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Journal of biomedical science

Role of Raf-kinase inhibitor protein in colorectal cancer and its regulation by hydroxycamptothecine.


PMID 26177829

Abstract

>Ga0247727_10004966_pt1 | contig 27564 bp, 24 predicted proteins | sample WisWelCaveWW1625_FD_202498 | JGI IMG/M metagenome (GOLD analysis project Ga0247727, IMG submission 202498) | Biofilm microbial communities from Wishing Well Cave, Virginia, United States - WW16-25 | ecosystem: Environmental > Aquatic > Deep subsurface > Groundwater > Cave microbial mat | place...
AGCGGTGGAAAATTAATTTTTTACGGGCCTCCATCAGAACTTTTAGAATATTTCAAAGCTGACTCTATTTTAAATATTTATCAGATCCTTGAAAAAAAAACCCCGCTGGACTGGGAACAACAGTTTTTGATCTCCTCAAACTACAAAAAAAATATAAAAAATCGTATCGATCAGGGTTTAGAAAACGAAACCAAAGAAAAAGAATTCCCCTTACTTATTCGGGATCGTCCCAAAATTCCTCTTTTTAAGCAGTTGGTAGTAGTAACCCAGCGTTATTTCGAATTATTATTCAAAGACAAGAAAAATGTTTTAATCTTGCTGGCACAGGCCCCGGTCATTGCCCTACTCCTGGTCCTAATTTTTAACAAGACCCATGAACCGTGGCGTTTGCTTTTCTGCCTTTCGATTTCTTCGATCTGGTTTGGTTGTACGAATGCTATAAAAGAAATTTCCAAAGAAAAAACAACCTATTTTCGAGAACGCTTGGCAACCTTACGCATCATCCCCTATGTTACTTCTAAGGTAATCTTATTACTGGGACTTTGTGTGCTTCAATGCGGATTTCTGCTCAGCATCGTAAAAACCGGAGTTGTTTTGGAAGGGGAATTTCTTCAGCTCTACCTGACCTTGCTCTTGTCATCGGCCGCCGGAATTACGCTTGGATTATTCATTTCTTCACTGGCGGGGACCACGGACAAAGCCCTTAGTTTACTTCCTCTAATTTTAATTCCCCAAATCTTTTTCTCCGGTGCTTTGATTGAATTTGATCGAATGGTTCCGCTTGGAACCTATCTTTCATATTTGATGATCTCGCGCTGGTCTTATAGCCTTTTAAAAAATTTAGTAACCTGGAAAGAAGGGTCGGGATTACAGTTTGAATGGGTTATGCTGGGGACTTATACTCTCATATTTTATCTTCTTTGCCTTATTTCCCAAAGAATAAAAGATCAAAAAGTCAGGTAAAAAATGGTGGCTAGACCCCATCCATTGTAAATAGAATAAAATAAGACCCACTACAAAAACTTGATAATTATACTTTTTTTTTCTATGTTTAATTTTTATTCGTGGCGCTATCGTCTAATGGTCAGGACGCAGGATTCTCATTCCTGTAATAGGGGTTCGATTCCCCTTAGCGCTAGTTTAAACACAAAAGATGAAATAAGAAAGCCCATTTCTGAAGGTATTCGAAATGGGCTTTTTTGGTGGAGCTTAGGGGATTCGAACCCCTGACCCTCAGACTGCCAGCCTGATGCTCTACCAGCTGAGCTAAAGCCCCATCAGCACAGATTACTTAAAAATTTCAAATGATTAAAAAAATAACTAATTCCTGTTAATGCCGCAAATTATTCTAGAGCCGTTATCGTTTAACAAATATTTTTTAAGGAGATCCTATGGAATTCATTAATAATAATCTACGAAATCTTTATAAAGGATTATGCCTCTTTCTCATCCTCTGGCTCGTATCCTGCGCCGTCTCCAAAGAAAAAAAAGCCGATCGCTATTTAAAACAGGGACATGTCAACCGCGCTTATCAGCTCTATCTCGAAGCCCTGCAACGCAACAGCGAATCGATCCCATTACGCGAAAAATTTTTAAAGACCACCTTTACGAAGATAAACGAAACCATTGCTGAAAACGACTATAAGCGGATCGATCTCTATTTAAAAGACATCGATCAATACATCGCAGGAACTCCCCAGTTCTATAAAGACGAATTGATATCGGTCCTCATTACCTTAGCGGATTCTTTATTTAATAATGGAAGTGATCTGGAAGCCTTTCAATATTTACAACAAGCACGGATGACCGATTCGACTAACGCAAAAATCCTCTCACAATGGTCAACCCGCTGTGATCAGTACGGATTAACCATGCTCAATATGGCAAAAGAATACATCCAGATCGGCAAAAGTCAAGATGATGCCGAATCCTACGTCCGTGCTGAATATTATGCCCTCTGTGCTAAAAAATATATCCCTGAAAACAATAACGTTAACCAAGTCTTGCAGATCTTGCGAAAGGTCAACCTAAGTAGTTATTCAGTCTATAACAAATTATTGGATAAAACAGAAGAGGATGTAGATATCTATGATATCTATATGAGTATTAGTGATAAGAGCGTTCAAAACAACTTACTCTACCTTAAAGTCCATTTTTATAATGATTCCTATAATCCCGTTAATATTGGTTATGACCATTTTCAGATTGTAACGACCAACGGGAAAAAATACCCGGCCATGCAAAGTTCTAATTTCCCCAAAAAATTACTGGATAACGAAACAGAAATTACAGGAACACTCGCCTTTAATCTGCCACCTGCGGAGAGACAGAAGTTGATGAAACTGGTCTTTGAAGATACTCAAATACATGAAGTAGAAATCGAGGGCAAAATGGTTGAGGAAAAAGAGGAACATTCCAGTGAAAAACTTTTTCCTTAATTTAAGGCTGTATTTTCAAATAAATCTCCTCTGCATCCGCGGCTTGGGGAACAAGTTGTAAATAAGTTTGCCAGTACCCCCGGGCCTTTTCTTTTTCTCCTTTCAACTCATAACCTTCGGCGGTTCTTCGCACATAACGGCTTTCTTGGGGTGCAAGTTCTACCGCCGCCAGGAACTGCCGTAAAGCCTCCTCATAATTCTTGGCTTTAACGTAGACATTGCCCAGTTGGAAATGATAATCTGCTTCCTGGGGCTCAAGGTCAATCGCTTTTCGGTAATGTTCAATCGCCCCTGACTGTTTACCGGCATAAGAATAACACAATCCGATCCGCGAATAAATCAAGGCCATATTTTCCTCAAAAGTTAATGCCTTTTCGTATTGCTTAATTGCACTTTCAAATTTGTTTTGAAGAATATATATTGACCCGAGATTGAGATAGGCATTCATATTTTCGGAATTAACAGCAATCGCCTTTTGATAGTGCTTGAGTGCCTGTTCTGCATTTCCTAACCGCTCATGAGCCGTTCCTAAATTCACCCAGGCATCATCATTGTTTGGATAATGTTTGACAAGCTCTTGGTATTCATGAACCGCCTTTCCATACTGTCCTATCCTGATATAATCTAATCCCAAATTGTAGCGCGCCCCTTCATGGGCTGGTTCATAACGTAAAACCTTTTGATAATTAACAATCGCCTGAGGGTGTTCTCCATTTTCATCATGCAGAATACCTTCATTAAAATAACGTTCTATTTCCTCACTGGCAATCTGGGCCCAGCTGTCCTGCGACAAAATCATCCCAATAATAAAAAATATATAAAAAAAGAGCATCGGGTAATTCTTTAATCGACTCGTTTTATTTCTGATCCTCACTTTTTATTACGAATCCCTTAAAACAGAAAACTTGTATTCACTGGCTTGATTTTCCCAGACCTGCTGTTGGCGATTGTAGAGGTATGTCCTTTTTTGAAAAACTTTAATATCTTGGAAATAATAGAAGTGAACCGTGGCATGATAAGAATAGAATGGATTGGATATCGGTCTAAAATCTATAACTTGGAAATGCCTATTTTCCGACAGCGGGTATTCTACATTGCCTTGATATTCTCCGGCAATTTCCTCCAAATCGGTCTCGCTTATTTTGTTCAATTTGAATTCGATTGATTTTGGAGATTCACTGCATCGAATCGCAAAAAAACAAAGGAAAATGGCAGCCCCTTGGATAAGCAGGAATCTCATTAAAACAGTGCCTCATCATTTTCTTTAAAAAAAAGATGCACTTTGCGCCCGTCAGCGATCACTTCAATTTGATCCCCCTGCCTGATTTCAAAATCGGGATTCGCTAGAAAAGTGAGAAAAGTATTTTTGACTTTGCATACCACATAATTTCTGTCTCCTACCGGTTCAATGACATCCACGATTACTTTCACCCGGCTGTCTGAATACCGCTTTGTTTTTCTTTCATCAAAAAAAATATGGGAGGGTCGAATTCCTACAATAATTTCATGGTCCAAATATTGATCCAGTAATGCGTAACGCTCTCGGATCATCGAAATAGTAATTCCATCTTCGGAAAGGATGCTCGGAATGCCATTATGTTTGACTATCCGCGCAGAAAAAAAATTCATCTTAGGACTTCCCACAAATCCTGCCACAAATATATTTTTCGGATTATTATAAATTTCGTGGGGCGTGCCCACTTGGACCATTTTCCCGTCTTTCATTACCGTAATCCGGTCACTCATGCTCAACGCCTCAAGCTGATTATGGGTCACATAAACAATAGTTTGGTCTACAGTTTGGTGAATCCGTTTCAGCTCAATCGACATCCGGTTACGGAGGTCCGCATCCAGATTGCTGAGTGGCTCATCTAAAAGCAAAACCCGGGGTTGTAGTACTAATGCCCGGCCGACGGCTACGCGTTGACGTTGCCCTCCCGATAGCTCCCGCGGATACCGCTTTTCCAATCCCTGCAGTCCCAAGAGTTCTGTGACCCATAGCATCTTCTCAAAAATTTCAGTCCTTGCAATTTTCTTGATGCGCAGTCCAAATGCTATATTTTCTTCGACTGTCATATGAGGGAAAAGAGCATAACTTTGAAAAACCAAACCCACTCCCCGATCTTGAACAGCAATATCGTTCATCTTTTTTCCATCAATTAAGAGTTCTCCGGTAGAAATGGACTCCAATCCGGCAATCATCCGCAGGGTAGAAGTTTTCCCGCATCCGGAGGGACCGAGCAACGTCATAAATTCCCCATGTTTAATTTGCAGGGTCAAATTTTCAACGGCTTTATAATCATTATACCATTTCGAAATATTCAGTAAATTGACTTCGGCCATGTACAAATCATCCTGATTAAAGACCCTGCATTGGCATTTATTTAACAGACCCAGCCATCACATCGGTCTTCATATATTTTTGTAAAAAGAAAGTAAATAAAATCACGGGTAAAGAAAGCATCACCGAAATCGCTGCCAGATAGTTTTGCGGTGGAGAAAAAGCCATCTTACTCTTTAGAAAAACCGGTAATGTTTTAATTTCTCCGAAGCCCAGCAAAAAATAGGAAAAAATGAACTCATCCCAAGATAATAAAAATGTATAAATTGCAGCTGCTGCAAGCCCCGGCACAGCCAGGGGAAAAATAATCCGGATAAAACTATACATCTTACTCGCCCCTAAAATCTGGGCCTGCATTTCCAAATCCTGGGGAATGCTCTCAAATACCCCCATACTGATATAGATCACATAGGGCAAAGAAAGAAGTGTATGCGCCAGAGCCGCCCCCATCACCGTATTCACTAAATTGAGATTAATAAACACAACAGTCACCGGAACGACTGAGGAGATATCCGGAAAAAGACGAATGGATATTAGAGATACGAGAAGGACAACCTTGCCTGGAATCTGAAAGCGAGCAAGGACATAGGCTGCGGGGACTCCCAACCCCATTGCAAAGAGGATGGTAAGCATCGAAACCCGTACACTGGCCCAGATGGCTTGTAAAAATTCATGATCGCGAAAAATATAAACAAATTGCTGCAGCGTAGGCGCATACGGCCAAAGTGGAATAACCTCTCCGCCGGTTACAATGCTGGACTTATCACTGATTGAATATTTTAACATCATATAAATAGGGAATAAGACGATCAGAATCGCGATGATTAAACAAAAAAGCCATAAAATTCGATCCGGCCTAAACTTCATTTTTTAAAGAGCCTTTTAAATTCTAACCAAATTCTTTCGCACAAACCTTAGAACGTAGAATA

Recently accumulated evidence suggests that Raf kinase inhibitor protein (RKIP) participates in regulation of many signaling pathways and plays an important role in tumorigenesis and tumor metastasis. However, studies investigating the role of RKIP in colorectal cancer have not been reported. The aim of this study was to investigate the role of RKIP on colorectal cancer cell differentiation, progression and its correlation with chemosensitivity. Immunohistochemical analysis revealed that RKIP expression was higher in non-neoplastic colorectal tissue (NCRCT) and colorectal cancer tissue (CRCT) than that in metastatic lymph node tissue (MLNT) (P <0.05). P-ERK protein expression was higher in MLNT and CRCT than that in NCRCT (P = 0.02). Immunocytochemical analysis further revealed that RKIP expression was higher in the well differentiated cell line SW1116 as compared to that in the poorly differentiated cell line LoVo. Matrigel invasive assay demonstrated that the inhibition of RKIP by short hairpin RNA (shRNA) 271 transfection significantly increased the number of migrated cells (90.67 ± 4.04 vs. 37.33 ± 2.51, P <0.05), whereas over-expression of RKIP by PEBP-1 plasmid transfection significantly suppressed the number of migrated cells (79.24 ± 5.18 vs. 154.33 ± 7.25, P <0.05). Meanwhile, down-regulation of RKIP induced an increase in the cell survival rate by inhibiting apoptosis induced by hydroxycamptothecine. RKIP was also found to be associated with cell differentiation, with a higher activity in well differentiated colorectal cancer cells than in poorly differentiated ones. The upregulated expression of RKIP in colorectal cancer cells inhibited cell invasion and metastasis, while downregulation of RKIP reduced chemosensitivity by inhibiting apoptosis induced by HCPT.